Later suggested a friend that this is maybe Aquilegia coerulea.

And finally an Iris flower. This plant had never flowered for us until now. It lives in a cast-off "Römertopf" (a crock pot from the kitchen), together with Sedum dasyphyllum and Colchicum arenarium. The pot is shallow (10 cm?), the compost very sandy and I water it very rare: in spring once a week, in summer only once in a fortnight. The colchicum flowers in autumn, now it has leaves.

Iris 'Knick Knack', Sempervivum calcareum, Sedum dasyphyllum


Some Troughs

The one with Primulas and Gentiana, showed already many times:

Another trough with a new plant purchased this spring:

Arabis blepharophylla
This one is with Lewisia pygmaea, Lewisia tweedyi and Sempervivum montanum:

And the newest and fondest at present (also for the smell)

Trough with Daphne sericea

This one is named Rosimtál, recollecting a nice place in the Ortler mountain region. That place is the Rosim Tal (Rosim Valley), and tál (pronounced tal) in Hungarian means plate or even trough. In Rosim Tal are growing many Daphne striata and in June the air is filled with its beautiful smell.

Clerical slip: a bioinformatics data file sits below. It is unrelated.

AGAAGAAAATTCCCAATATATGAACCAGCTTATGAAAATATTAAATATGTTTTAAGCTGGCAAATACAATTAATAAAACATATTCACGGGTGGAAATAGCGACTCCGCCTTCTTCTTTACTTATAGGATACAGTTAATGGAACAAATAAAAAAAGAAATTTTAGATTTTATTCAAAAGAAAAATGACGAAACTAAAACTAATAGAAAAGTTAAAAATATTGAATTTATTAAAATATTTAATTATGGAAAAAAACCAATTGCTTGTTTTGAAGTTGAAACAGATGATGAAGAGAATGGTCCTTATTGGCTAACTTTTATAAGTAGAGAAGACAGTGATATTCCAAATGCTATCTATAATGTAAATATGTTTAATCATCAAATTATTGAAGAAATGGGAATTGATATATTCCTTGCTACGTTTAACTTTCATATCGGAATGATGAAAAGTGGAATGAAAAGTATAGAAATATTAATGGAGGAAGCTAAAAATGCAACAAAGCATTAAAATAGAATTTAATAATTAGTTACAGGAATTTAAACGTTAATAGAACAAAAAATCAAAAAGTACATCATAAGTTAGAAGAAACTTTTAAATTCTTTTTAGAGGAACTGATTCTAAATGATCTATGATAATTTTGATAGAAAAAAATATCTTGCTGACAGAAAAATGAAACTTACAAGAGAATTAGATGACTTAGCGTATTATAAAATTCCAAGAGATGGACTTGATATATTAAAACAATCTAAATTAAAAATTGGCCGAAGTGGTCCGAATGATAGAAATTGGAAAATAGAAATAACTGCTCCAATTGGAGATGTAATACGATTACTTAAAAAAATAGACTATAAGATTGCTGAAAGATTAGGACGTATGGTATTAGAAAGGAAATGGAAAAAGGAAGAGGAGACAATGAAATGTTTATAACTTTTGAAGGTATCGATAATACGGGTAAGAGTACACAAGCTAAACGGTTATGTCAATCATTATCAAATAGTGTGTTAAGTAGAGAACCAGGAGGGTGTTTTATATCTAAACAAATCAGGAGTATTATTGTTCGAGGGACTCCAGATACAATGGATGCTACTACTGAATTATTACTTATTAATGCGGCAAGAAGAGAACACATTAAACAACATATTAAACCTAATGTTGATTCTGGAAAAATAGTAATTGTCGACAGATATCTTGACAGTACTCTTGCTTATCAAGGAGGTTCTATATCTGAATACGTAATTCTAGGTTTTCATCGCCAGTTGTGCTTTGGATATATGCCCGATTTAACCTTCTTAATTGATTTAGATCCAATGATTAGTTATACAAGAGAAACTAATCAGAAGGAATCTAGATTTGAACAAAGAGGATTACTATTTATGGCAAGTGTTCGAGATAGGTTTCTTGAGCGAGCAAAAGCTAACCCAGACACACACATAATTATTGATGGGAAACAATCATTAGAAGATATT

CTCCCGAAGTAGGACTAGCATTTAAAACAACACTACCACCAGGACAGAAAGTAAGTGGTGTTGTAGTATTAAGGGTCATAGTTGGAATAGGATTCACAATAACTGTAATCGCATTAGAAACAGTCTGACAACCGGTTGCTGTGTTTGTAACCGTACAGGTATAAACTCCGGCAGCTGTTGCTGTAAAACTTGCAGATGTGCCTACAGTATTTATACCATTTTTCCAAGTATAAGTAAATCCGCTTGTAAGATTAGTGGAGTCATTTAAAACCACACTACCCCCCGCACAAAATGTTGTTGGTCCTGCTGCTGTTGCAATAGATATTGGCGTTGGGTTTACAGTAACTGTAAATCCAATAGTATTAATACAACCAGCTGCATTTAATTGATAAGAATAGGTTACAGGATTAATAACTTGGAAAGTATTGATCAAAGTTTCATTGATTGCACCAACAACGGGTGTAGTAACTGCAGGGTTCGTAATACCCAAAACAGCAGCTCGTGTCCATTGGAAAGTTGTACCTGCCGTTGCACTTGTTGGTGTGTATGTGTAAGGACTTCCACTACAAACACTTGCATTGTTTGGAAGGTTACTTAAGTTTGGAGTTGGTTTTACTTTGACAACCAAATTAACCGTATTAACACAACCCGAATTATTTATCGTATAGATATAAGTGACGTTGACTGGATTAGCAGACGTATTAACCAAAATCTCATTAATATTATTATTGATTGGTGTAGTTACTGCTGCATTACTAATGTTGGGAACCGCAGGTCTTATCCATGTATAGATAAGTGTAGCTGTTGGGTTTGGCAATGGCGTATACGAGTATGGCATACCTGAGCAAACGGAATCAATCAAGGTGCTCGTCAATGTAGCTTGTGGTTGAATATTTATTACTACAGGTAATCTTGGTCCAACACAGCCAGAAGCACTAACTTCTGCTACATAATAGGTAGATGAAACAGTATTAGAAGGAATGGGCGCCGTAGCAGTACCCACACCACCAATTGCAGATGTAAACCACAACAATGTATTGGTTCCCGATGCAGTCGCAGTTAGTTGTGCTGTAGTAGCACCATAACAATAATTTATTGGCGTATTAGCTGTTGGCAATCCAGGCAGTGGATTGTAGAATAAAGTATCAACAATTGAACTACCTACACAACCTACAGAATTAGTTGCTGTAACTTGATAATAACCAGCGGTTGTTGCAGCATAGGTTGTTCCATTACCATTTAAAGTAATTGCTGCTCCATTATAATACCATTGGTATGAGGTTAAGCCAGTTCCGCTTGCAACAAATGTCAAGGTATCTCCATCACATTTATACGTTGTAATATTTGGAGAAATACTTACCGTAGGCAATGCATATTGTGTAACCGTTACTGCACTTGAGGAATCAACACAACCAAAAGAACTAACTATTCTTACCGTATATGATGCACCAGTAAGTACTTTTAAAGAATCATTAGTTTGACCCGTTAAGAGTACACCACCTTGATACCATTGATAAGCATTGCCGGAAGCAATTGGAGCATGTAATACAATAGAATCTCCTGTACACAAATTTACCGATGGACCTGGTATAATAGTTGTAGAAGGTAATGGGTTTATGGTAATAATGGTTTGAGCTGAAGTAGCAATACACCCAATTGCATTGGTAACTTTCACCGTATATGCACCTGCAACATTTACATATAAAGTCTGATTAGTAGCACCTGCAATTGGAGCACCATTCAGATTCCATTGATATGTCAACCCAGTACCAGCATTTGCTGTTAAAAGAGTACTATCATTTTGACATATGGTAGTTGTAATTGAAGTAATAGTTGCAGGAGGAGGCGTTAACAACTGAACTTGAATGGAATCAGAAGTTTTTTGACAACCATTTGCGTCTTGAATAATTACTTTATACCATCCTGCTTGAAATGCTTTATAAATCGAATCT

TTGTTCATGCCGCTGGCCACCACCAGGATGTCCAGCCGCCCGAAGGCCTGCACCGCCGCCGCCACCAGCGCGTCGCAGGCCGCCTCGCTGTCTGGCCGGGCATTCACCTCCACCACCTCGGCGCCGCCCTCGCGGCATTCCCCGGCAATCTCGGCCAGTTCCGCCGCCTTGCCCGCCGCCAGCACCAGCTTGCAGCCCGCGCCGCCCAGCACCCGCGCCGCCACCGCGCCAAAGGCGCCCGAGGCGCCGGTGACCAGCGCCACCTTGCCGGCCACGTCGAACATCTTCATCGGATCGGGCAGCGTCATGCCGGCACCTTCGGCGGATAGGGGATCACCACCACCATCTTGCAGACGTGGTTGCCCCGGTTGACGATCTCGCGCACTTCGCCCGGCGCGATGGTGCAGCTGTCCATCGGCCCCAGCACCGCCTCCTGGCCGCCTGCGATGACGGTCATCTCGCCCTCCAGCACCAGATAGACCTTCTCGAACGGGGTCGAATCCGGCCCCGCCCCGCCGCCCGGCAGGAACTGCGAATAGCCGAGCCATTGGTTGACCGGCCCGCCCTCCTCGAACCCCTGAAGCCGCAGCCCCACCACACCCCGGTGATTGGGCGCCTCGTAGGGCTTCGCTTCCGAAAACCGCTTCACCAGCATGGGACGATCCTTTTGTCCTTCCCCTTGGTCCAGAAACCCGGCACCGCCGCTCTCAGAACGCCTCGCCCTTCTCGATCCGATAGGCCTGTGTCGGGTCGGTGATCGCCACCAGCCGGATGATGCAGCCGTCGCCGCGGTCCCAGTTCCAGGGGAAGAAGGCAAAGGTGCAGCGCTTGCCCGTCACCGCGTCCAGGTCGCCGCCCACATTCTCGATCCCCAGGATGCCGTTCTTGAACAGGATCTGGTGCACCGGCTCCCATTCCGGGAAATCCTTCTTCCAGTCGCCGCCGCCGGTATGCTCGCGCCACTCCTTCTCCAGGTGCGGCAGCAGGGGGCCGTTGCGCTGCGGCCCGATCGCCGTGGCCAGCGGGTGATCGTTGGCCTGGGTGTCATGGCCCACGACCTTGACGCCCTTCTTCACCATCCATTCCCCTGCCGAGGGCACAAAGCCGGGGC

And finally, not an alpine but I hope it will flower all summer on the balcony. The faded flowers drop off, so I will have to collect them all summer :)

Nemesia sp.

Crevice Trough

Here is the crevice trough made last year and named Ortlerpot because the stones come from the North Italian Ortler mountain. The picture from yesterday:

The flowers of Androsace carnea are already gone and the stems elongating very much. The little Androsace pubescens is still waiting (on the left can be seen the three buds). 
And today the flowers are opening. It has longer pedicels than I expected for:

I have observed for a few years that the crevice gardening is the most sustainable for alpines here in hot Hungarian summers, even for not crevice plants.
But it must be indeed like a crevice: the stones buried in the soil at a distance of max. 2 cm. This way even the Silver Saxifrages can easily survive our desert-like summers.
My compost in these crevice troughs looks like: in the crevices only sharp sand with a very little amount of peat, and underneath about 3 cm potting mix: humus, peat, perlite and sharp sand in equal parts. This seems to work well until now.